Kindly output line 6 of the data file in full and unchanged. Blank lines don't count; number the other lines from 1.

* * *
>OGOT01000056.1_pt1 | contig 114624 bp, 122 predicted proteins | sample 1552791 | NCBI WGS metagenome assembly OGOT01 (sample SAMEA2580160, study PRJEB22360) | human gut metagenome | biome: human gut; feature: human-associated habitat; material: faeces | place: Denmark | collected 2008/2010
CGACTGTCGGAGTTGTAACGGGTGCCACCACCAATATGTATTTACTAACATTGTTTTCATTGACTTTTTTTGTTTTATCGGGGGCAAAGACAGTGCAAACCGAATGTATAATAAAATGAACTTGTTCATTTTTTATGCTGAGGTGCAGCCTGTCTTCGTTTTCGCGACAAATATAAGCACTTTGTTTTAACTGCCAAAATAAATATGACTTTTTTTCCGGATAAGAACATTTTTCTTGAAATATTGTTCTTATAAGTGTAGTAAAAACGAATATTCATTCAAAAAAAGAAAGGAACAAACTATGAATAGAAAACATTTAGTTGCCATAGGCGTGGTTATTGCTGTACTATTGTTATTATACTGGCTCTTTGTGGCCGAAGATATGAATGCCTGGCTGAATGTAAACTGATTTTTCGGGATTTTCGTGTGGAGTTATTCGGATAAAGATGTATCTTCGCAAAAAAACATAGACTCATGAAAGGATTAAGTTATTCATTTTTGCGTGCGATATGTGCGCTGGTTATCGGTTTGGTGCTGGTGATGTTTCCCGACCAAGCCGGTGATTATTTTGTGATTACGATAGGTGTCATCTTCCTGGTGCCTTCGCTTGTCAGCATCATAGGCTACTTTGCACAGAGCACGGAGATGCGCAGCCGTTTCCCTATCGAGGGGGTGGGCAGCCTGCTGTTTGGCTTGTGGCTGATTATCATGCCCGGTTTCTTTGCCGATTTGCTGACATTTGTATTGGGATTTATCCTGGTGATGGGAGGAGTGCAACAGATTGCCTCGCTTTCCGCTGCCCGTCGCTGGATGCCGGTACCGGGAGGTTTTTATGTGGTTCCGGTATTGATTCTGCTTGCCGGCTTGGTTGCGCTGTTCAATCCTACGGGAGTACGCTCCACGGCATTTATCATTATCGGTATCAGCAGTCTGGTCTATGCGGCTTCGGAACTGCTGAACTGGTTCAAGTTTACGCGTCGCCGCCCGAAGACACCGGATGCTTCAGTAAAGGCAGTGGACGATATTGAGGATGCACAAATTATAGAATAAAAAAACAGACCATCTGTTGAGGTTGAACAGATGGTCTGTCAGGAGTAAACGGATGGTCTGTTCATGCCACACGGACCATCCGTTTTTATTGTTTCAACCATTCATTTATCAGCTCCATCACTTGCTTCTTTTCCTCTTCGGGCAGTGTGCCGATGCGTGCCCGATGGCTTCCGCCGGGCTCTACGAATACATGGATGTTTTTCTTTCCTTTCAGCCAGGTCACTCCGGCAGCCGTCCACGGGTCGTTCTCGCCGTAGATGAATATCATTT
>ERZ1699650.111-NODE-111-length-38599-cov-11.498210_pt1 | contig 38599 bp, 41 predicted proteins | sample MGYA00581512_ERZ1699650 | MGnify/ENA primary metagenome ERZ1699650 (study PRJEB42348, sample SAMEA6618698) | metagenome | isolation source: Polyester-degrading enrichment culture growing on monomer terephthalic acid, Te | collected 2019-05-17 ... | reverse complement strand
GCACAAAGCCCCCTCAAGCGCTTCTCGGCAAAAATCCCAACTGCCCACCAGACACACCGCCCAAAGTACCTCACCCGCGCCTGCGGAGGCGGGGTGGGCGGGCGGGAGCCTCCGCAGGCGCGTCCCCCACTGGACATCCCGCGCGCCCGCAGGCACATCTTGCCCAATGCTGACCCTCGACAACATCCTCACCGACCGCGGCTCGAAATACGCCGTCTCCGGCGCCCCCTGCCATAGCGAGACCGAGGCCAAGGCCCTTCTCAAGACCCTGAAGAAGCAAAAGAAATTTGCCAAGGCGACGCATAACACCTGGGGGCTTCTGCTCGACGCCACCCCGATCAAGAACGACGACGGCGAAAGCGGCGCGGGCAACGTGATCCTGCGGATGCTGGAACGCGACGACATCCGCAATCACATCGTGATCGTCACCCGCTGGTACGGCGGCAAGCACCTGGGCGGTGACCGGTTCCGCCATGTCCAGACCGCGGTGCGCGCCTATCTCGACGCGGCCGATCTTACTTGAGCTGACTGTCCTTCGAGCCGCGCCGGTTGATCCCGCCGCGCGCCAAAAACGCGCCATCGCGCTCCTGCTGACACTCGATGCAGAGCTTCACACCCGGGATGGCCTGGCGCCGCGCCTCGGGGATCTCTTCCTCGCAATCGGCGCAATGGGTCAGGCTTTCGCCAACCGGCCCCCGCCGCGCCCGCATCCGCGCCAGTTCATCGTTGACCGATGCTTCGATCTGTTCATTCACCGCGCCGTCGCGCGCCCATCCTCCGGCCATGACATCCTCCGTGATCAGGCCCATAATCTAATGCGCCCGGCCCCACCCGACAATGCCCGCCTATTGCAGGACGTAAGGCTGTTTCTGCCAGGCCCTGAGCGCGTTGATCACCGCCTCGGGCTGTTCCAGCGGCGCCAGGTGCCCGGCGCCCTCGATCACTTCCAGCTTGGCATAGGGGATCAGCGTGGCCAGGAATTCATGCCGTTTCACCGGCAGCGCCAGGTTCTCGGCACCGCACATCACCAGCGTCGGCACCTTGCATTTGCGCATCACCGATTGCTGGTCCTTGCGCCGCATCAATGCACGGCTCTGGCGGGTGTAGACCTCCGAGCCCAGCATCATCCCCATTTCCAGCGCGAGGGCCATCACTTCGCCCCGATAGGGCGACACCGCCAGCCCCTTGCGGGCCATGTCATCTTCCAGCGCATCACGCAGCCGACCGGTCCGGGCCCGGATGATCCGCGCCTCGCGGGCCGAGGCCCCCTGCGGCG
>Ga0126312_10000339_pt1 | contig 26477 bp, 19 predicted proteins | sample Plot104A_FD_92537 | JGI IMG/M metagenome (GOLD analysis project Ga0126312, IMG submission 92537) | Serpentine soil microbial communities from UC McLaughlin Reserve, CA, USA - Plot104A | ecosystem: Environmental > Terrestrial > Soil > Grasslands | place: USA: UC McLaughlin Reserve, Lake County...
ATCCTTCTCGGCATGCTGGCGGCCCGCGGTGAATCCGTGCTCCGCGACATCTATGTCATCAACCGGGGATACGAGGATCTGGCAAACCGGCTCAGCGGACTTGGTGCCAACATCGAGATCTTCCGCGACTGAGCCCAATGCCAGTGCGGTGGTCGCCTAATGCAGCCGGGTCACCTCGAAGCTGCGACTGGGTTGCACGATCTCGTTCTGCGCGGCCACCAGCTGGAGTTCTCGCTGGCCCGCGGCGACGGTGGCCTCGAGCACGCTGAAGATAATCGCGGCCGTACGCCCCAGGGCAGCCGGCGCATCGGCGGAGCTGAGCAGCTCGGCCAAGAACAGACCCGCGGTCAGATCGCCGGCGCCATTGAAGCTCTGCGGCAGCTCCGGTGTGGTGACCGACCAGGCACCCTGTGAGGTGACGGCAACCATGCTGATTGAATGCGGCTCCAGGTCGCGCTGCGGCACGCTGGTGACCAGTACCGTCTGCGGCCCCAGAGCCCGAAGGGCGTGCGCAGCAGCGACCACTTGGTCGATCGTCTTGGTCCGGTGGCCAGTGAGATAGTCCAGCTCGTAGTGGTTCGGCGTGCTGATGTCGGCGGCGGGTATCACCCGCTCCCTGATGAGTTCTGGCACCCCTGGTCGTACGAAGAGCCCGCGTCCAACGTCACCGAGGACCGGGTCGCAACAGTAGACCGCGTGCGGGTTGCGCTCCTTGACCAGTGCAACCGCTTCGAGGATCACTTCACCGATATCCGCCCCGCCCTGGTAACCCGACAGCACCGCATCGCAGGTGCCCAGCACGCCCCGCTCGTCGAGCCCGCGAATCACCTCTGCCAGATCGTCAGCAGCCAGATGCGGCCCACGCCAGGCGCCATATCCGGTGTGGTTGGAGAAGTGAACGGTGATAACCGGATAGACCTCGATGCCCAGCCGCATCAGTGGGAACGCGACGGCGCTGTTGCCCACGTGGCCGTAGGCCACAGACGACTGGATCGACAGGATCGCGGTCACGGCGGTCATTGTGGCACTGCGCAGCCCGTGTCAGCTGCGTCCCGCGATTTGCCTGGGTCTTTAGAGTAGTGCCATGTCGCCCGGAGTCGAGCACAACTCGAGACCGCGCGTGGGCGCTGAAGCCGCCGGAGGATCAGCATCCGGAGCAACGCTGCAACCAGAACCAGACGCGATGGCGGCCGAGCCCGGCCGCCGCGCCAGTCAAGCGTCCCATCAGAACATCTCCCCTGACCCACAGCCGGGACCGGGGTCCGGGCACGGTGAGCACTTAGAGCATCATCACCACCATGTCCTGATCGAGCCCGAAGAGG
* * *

ATCCTTCTCGGCATGCTGGCGGCCCGCGGTGAATCCGTGCTCCGCGACATCTATGTCATCAACCGGGGATACGAGGATCTGGCAAACCGGCTCAGCGGACTTGGTGCCAACATCGAGATCTTCCGCGACTGAGCCCAATGCCAGTGCGGTGGTCGCCTAATGCAGCCGGGTCACCTCGAAGCTGCGACTGGGTTGCACGATCTCGTTCTGCGCGGCCACCAGCTGGAGTTCTCGCTGGCCCGCGGCGACGGTGGCCTCGAGCACGCTGAAGATAATCGCGGCCGTACGCCCCAGGGCAGCCGGCGCATCGGCGGAGCTGAGCAGCTCGGCCAAGAACAGACCCGCGGTCAGATCGCCGGCGCCATTGAAGCTCTGCGGCAGCTCCGGTGTGGTGACCGACCAGGCACCCTGTGAGGTGACGGCAACCATGCTGATTGAATGCGGCTCCAGGTCGCGCTGCGGCACGCTGGTGACCAGTACCGTCTGCGGCCCCAGAGCCCGAAGGGCGTGCGCAGCAGCGACCACTTGGTCGATCGTCTTGGTCCGGTGGCCAGTGAGATAGTCCAGCTCGTAGTGGTTCGGCGTGCTGATGTCGGCGGCGGGTATCACCCGCTCCCTGATGAGTTCTGGCACCCCTGGTCGTACGAAGAGCCCGCGTCCAACGTCACCGAGGACCGGGTCGCAACAGTAGACCGCGTGCGGGTTGCGCTCCTTGACCAGTGCAACCGCTTCGAGGATCACTTCACCGATATCCGCCCCGCCCTGGTAACCCGACAGCACCGCATCGCAGGTGCCCAGCACGCCCCGCTCGTCGAGCCCGCGAATCACCTCTGCCAGATCGTCAGCAGCCAGATGCGGCCCACGCCAGGCGCCATATCCGGTGTGGTTGGAGAAGTGAACGGTGATAACCGGATAGACCTCGATGCCCAGCCGCATCAGTGGGAACGCGACGGCGCTGTTGCCCACGTGGCCGTAGGCCACAGACGACTGGATCGACAGGATCGCGGTCACGGCGGTCATTGTGGCACTGCGCAGCCCGTGTCAGCTGCGTCCCGCGATTTGCCTGGGTCTTTAGAGTAGTGCCATGTCGCCCGGAGTCGAGCACAACTCGAGACCGCGCGTGGGCGCTGAAGCCGCCGGAGGATCAGCATCCGGAGCAACGCTGCAACCAGAACCAGACGCGATGGCGGCCGAGCCCGGCCGCCGCGCCAGTCAAGCGTCCCATCAGAACATCTCCCCTGACCCACAGCCGGGACCGGGGTCCGGGCACGGTGAGCACTTAGAGCATCATCACCACCATGTCCTGATCGAGCCCGAAGAGG